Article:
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Poetry: Reliving the Nuclear Nightmare

by Karen Ethelsdattar


March 29, 2011

With the now-ongoing nuclear disaster in Japan, I was shaken all over again. After the Three Mile Island nuclear accident in the Pennsylvania in 1979 during the presidency of Jimmy Carter, I was moved to write a poem about it.

Many of the details were related to me by my-then lover, Stephen, who learned them from his friend, John, a sculptor and dairy farmer in Pennsylvania. Now with the terrible news from Japan, there still exists the possibility that a tragedy of these proportions could happen here. We have lived with this nightmare and attendant guilt and fear, conscious and unconscious, ever since Hiroshima and Nagasaki.

Three Mile Island
Middletown, Pennsylvania
Nuclear Accident
1979

by Karen Ethelsdattar


I walk in Manhattan
where someone has stenciled NUCLEAR TARGET
on the sidewalk in green,
where someone has drawn the outline of a body
in white on the pavement,
& splashed red paint like blood inside it

Another woman
is walking in Middletown,
afraid to look above the tree-tops
as though she would see the radiation
hovering above her,
her mind rejecting the knowing
that it has already descended, & is descending
& will descend
She breathes it even as she looks away from the sky.
It is in the air; it is in the soil;
it is in her body & the body of her husband & the child
who is holding her hand.

At the corner grocery she hears on the radio
that radiation is now at a safe level: only 3 rems.
A man stands beside her
with a Geiger counter.
It registers 60,
20 times what it says in the news.
She wants to believe what she hears
on the radio.
She wants not to know.
She wants to believe her 4 year old daughter

& her daughter's daughters
her sons & her daughters
have not been harmed.

Her husband is at the dairy farm
that's been in the family for generations.
The cows are now radioactive,

The cows & their fodder,
The cows & their milk.
It is in the soil
& the air he breathes
at his father's farm
his home
& the milk they sell
to make their living.

The President of the United States,
who believes in nuclear weapons,
who has authorized the building of a bomb
that will kill people
but leave buildings standing
has flown to Harrisburg.
He speaks on the street in Middletown
3 blocks away.

The voice of the Great White Father
soothing troubled minds
cheaply,
telling children what they want to hear,
using the power of his office
to lie.

The woman can see the President
from her window
Who can see the unborn generations?

These things happen
we are told
as though nuclear power
were an Act of God
& I think
how Hiroshima happened
how I have seen the outlines
of bodies burnt into the pavement.

& I walk in Manhattan
where someone has stenciled NUCLEAR TARGET
on the sidewalk in green,
where someone has drawn the outline of a body
in white on the pavement,
& splashed red paint like blood inside it.

& I imagine only the buildings standing.

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Karen Ethelsdattar is a poet, liturgist, ritual maker and explorer of world spiritual traditions, who currently lives in Union City, NJ. She is the author of three volumes of poetry: Earthwalking & Other Poems, Thou Art a Woman, and Steam Rising Up from the Soul, as well as several chapbooks .Many of her individual poems appear in a number of publications and anthologies. Her poem on Three Mile Island initially appeared in International Quarterly, Vol.II, No.2, 1995.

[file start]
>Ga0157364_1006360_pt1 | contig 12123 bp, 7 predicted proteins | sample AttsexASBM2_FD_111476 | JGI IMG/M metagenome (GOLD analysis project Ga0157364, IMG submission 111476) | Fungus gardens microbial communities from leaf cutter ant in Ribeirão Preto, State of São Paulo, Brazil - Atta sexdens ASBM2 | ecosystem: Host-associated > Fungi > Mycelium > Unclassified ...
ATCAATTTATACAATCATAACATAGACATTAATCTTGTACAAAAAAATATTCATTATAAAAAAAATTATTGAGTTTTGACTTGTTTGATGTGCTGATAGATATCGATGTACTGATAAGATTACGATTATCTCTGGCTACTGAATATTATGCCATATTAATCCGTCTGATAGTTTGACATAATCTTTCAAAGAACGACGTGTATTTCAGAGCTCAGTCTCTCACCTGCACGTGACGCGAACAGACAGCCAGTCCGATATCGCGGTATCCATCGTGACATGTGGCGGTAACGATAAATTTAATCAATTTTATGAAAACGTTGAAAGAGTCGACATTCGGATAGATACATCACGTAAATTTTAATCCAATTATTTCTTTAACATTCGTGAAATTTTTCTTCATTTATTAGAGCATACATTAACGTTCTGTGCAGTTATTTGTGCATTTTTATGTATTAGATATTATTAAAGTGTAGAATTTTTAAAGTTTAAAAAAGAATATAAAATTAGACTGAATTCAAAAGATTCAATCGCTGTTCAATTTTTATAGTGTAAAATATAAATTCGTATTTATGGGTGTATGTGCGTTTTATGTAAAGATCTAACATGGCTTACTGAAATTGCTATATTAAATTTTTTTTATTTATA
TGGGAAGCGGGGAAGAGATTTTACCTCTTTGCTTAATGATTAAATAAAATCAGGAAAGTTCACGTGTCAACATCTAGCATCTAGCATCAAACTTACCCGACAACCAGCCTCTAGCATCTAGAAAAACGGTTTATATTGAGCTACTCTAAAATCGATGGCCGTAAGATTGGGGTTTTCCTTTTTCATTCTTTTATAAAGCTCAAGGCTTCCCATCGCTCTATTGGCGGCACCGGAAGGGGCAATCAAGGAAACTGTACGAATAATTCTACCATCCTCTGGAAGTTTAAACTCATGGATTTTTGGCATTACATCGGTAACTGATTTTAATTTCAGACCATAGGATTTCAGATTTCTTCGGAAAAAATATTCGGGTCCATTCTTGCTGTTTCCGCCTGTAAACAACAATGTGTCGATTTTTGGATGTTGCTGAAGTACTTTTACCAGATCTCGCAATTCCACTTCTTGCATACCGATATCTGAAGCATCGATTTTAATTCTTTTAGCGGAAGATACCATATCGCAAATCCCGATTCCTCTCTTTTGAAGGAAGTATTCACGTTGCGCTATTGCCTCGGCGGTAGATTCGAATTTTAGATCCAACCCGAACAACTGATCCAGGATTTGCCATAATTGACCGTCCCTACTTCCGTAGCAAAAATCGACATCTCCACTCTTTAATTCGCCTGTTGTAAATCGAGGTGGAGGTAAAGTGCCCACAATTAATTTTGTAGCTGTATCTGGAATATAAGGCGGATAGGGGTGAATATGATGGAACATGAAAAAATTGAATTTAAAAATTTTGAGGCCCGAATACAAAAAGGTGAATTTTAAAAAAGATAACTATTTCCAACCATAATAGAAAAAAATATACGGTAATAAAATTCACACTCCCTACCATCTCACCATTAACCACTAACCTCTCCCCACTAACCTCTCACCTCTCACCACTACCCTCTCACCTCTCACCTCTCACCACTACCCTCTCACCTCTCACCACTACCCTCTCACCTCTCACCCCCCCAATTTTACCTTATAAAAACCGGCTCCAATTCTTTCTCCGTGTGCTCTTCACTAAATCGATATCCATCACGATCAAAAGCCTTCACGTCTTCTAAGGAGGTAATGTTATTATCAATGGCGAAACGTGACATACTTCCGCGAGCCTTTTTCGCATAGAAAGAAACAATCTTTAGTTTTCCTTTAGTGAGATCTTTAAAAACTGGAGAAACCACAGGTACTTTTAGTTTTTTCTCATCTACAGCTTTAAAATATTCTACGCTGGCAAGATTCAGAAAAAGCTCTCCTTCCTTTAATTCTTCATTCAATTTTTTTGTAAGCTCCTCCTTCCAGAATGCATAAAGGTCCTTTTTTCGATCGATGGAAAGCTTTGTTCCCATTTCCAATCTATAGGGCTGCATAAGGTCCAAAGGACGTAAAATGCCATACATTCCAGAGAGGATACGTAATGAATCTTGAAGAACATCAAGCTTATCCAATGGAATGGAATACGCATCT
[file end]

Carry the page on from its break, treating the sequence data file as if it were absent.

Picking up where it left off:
Also see "Nuclear Revival? Lessons for Women from the Three Mile Island Accident" by Karen Charman in this edition of On The Issues Magazine.

See The Poet's Eye" featuring Denise Bergman, Marge Piercy, Frances Payne Adler, curated by Poetry Co-Editor Judith Arcana, in this edition of On The Issues Magazine.


Comments



Ray Korona posted: 2011-04-01 23:19:44

This is an extraordinarily powerful and moving poem for many reasons. Fundamentally, itís unnerving and frightening because the horror is very real here. Most of us donít worry much about being attacked by Dr. Frankensteinís monster or a mummy whoís returned to life and gone on a killing spree. Radiation is another matter entirely. Radiation is especially scary in a poem when it appears just as it does in life as an invisible, understated, mysterious threat. Karen Ethelsdattar offers just the right mix of uncertainty to bring home the terror. And just as the old horror flicks brought on the off beat, minor chord music when the vampire was about to appear, her poem gives us the chalk figure on the sidewalk splashed with paint the color of blood. Even more chillingly, Karen sticks to the cold bare facts, such as the numbers on the Geiger counter, and couples them with the lies we tell ourselves. Yes, read this poem and then try to tell me you still want that nuclear power plant as your next door neighbor... Thanks, Karen, great work and even more on point today!




Ellen Wolfe posted: 2011-04-02 18:11:18

An unnerving and suitably stirring poem driving home the horror of current events in the world. What I have come to expect of Karen Ethelsdattar. Up to her standards of excellence.




Ellie Soler posted: 2011-04-03 13:24:36

I was very moved, as I often am by your poetry. Thanks.




Lottie posted: 2011-04-23 09:39:42

Great thinking! That really brekas the mold!




posted: 2012-04-26 17:27:55

Just to let you know, this page appears a little bit strange from my android phone. Who knows maybe it really is just my cellular phone. Great post by the way.



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